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Political uncertainty takes toll on Thai growth

The country’s growth rate is projected to fall from 4.1 percent in 2018 to 3.5 percent in 2019, according to the World Bank’s Thailand Economic Monitor, released today.

Olivier Languepin

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According to the World Bank’s Thailand Economic Monitor (July edition), risk to the economic outlook in Thailand are primarily domestic.

Political uncertainty is a key risk, and lingering doubts about the cohesiveness of the newly established 19-party coalition government and/or delays in the implementation of large planned public infrastructure projects could negatively impact both investor sentiment and consumer confidence, thereby weakening domestic demand.

In recent years, Thailand’s economy has expanded at a slower pace than those of its regional comparators, says the World Bank.

Growth forecast for 2019 downgraded from 3.8 percent to 3.5 percent

Meanwhile, ongoing trade tensions between the U.S. and China could further weaken demand for Thailand’s exports and discourage private investment in export-oriented industries.

Due to rising external headwinds, the growth forecast for 2019 has been downgraded from 3.8 percent to 3.5 percent. Private consumption is expected to drive growth in 2019, supported by private investment, and public infrastructure spending.

Today the Economic Intelligence Center (EIC), Siam Commercial Bank’s research unit, has cut its forecast for the country’s 2019 economic growth to 3.1% from the 3.3% previously seen.

Thailand’s GDP growth rate is projected to recover gradually over the near term assuming policy continuity and the implementation of large public infrastructure projects, especially those related to the Eastern Economic Corridor. Given Thailand’s strategic location, continued trade integration could support trade in goods and services, potentially compensating for some of the external headwinds.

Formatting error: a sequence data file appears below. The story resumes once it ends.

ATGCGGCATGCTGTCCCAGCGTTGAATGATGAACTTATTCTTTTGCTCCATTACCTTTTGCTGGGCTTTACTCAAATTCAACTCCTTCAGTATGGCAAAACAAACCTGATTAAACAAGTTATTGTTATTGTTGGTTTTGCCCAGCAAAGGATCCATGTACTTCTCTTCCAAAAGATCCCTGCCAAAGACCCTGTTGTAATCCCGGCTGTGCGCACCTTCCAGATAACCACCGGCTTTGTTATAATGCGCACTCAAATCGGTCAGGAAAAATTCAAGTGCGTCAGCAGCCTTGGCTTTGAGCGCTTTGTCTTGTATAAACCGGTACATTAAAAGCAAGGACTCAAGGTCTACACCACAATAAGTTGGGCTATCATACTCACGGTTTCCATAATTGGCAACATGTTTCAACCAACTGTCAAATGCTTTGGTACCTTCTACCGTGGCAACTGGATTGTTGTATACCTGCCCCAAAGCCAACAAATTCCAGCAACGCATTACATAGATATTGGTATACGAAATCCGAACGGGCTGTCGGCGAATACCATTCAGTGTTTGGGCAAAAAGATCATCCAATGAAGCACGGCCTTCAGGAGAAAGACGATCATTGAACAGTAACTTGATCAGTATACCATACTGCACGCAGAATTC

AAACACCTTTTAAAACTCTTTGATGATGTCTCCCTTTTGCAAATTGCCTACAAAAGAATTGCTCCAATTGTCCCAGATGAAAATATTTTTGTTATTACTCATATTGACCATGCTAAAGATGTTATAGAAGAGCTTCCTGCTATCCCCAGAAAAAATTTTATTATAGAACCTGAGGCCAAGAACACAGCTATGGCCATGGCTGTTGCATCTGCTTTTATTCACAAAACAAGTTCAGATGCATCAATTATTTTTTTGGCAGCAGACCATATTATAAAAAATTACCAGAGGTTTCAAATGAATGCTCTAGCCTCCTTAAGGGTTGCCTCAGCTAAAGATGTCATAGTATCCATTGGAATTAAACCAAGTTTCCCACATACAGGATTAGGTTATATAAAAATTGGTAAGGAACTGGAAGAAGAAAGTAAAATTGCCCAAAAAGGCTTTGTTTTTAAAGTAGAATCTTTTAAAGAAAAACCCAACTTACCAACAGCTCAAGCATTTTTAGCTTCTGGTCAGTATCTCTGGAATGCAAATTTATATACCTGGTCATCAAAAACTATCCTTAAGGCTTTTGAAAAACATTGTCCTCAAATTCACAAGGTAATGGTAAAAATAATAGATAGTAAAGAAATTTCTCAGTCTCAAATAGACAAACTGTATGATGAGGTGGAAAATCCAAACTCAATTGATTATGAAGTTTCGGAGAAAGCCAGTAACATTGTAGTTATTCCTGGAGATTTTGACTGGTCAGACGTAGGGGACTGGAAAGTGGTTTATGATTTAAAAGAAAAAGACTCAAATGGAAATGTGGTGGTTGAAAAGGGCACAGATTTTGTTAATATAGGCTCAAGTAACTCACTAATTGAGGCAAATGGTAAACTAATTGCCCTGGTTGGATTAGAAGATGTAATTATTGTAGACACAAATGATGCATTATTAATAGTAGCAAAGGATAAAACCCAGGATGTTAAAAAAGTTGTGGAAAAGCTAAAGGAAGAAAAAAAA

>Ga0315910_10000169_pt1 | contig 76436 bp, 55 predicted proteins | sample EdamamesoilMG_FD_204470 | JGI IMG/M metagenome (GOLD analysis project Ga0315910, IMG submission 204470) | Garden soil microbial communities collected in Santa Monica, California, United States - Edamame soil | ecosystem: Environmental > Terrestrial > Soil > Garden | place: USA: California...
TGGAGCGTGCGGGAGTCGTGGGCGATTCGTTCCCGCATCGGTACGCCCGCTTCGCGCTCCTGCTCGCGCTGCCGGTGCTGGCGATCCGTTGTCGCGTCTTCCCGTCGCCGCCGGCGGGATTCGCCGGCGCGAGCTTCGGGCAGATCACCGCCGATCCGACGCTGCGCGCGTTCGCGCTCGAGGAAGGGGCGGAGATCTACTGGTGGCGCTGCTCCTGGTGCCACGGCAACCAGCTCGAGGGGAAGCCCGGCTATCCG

“Policy continuity and the implementation of planned public infrastructure projects in the Eastern Economic Corridor will be of vital importance to sustain growth, said Birgit Hansl, World Bank Country Manager for Thailand“Increased regional integration and making better use of Thailand’s strategic location could support trade in goods and services.”

The current-account surplus continued to shrink in Q1 2019

After peaking at 11.7 percent of GDP in 2016, the current-account surplus narrowed from 2018 through Q1 2019, due largely a decline in the growth rate of goods exports from 9.8 percent in 2017to 7.2 percent in 2018, reflecting the slowdown in global growth and worsening terms of trade. I

Overall, the current account surplus of 7.0 percent of GDP combined with the financial account deficit of 4.3 percent of GDP led to a balance of payments surplus and accumulation of foreign-exchange reserves to US$172 billion, equivalent to 37 months of goods and services imports or 1.9 times the short-term external debt stock